I’ve been using DD-WRT and Tomato firmware on ASUS routers for some years now. Today, I installed the RT-AC3200 and, in the end, it couldn’t have been easier—comparatively speaking. You can find a lot of posts about installing Tomato on ASUS routers because it’s not simple. You can’t simply download an executable and click on it. But this was certainly easier that I’ve ever found it to be.
I pulled the new router out of the box and fired it up in Rescue Mode. I had no interest in the default firmware and did not bother with the factory setup.
Based on a post by Ted Parvu about installing to the RT-68U, the first thing I tried was to use the BroadCom CFE Web Server but it appears to be disabled on the RT-AC3200. So I then tried the ASUS Firmware Restoration utility which is only available for Microsoft Windows. This tool is really finicky but I’ve always been able to make it work, after a fashion. I tried twice but could not make a connection to the router. This problem is common and it usually takes me the better part of an hour to actually make it work but I wanted to try another route.
Chris Hardie wrote of installing to the RT-66U using a TFTP client. The TFTP server in the router appears to be part of the Broadcom CFE, as well. I’ve worked with many routers and switches that use this method for firmware updates so TFTP is well known to me.
After successfully transferring the firmware, I waited five minutes for the router to finish with the file and then rebooted, connected via Telnet, and cleared the Non-Volatile RAM—necessary for installing Tomato. After rebooting again, the router went into a continuous reboot cycle.
This was disappointing but hardly surprising—I’ve been down this road many times with routers. But before restarting from Rescue Mode, again, I remembered another method of clearing the NVRAM from Ted’s post. I rebooted the router while holding the WPS button until the (1) LED on the router started blinking fast and, shortly afterward, was able to access the Web UI.
The problem has always been getting the firmware to the router. Using TFTP, this was so easy I barely noticed. Hopefully, I’ll never have to use the Firmware Restoration utility again.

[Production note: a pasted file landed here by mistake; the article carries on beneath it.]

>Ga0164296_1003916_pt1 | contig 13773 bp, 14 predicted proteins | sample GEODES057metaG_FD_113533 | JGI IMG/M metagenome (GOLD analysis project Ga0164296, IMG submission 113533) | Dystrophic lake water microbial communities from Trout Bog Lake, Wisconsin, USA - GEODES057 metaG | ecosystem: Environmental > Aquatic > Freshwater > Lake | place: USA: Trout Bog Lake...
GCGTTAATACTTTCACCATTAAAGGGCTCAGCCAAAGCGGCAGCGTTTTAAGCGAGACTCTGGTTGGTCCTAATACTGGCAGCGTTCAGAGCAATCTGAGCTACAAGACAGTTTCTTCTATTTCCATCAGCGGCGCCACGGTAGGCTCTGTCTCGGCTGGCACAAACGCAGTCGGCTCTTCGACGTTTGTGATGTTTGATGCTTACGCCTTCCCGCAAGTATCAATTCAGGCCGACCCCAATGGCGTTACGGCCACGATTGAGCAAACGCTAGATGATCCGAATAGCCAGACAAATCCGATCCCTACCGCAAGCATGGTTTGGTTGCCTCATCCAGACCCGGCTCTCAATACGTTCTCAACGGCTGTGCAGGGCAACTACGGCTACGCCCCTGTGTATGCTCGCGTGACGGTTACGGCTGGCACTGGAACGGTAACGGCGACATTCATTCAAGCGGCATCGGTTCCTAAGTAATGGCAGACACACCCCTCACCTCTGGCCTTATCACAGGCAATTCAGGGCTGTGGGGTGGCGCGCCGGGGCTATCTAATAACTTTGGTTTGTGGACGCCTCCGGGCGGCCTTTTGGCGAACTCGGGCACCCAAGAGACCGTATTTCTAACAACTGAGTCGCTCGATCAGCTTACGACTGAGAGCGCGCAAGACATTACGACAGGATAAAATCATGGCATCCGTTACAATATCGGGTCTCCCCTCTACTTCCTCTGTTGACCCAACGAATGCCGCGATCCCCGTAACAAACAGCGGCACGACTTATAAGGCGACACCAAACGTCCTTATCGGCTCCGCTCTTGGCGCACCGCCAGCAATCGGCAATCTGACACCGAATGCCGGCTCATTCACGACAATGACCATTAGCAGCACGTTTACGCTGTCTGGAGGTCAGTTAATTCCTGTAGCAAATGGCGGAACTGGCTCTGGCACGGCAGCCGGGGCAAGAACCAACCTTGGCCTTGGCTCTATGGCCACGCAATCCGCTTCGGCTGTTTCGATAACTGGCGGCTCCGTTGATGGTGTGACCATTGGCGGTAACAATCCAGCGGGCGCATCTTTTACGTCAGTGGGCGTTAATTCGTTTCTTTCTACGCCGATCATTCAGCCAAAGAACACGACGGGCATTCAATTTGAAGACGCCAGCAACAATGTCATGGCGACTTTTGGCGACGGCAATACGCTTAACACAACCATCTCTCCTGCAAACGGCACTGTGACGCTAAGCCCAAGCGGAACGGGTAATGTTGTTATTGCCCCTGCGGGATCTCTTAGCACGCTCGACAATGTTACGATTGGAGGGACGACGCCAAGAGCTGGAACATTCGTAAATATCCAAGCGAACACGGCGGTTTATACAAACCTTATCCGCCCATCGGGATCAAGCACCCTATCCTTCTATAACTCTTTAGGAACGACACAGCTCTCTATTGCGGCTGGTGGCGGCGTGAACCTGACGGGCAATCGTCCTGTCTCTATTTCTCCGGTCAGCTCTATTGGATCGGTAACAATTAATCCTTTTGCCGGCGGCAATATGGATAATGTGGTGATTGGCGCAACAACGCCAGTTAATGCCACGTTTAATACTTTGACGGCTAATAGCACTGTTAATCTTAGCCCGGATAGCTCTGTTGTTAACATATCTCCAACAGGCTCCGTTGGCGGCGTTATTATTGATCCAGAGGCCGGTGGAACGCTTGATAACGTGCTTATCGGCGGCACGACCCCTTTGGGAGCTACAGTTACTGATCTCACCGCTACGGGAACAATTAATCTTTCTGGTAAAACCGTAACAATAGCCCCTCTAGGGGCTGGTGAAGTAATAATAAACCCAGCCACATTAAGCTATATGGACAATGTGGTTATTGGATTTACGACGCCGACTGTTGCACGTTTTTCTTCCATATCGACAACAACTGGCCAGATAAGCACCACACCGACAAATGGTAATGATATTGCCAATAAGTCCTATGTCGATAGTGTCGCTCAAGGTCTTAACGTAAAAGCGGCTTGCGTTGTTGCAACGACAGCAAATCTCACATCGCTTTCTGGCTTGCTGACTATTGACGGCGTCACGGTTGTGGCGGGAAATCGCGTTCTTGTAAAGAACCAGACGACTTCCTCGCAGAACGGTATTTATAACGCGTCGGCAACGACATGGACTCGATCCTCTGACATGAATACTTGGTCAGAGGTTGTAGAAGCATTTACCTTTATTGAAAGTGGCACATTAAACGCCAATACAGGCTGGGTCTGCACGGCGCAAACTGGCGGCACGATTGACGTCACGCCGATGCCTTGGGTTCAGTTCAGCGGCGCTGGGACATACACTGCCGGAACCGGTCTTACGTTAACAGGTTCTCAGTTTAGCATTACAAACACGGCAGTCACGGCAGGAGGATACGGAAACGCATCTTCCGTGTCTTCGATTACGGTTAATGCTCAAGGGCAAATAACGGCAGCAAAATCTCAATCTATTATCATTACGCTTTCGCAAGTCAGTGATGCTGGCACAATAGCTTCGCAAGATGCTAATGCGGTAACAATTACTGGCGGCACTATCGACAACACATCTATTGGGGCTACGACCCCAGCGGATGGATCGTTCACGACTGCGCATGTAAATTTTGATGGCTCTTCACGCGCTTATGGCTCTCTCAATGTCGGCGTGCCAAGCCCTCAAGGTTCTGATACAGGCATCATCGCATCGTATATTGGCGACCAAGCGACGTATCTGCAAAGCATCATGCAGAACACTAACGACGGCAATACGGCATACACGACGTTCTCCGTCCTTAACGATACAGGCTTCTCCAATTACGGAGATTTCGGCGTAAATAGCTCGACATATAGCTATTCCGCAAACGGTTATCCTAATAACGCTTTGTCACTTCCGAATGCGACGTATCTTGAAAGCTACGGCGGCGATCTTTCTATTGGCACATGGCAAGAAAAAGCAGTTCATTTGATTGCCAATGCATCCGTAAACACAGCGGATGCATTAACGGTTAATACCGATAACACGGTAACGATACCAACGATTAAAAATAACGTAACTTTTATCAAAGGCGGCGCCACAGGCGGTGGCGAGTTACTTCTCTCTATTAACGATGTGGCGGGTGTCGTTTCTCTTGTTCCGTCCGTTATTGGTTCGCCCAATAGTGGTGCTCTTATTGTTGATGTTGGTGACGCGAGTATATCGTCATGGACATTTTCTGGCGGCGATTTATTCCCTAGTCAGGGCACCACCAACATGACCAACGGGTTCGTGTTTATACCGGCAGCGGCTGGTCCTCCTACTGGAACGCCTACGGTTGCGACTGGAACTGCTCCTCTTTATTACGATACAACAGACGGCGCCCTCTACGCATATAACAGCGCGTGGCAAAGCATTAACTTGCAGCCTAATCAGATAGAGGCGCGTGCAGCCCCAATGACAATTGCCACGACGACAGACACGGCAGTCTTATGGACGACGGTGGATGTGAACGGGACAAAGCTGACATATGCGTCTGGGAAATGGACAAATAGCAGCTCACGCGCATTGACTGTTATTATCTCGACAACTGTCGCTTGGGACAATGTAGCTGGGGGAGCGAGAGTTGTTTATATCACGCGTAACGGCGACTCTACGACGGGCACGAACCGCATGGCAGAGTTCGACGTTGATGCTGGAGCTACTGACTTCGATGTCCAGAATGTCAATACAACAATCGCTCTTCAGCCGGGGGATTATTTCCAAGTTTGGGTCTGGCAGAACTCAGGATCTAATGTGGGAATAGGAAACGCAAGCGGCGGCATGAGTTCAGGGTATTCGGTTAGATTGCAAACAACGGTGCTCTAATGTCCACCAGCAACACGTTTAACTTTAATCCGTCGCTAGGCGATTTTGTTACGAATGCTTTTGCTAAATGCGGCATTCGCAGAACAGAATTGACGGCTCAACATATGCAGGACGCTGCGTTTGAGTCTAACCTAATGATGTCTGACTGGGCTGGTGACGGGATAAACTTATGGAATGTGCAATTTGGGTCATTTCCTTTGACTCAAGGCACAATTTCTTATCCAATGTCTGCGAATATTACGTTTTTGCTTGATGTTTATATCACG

This is not “Routers for Dummies.” If you aren’t comfortable with installing third-party firmware, or expect the process to go without a hitch, do not touch your router in any way not sanctioned by the manufacturer. You can Brick the device if you’re not careful and the manufacturer will not help you. Installing third-party firmware voids any warranty. If you have not done this before, and are still not scared off, I suggest you read more on the subject before continuing.
- Download the Tomato firmware you wish to install.
Download a TFTP Client application. You can find free ones anywhere so just search for one.
Download the latest firmware for the RT-AC3200, and the Firmware Restoration Utility from the ASUS Support Site. You will not be using either of these files but it’s a good idea to have them in case you need to restore the factory firmware.
It is highly recommended that you scan anything you download from the Internet for viruses.
- Disable all network adapters on your computer except for the primary Ethernet adapter.
This is probably not necessary but I have always found it was required for using the Firmware Restoration utility, which we are not using here, so this is just a precaution.
- Configure your primary Ethernet network adapter to the IP address 192.168.1.10 with netmask 255.255.255.0 and connect it to the LAN 1 port on your router.
- Start a continuous ping from your computer to the router IP address of 192.168.1.1.
For Windows, start a continuous ping using the -t option.
- Power off the router and wait 30 seconds.
- Using the end of a paperclip, pen, or pencil, hold down the recessed reset button on the back of the router and power it up. Keep holding down the button until the power LED starts blinking slowly and then release it.
- Wait for the ping to see a response from the router. It will now be in Rescue Mode.
- Using your TFTP client, connect to the router IP address of 192.168.1.1 and transfer the firmware file in binary mode (binary is most-likely the default and, in some cases, the only transfer mode available).
Wait 5 minutes for the router to finish loading the new firmware.
- Power off the router.
- Press and hold the WPS button on the back of the router and power it up. Keep holding down the button until the power LED begins to blink rapidly and then release it. This could take as long as 30 seconds.
- Power-cycle the router if it does not reboot on it’s own.
- Wait for the ping to see a response from the router.
- Reconfigure your primary Ethernet network adapter to DHCP and reset your network connection.
- Access the router Web UI at http://192.168.1.1.
This procedure was accomplished in less than 15 minutes. I hope it helps you, too.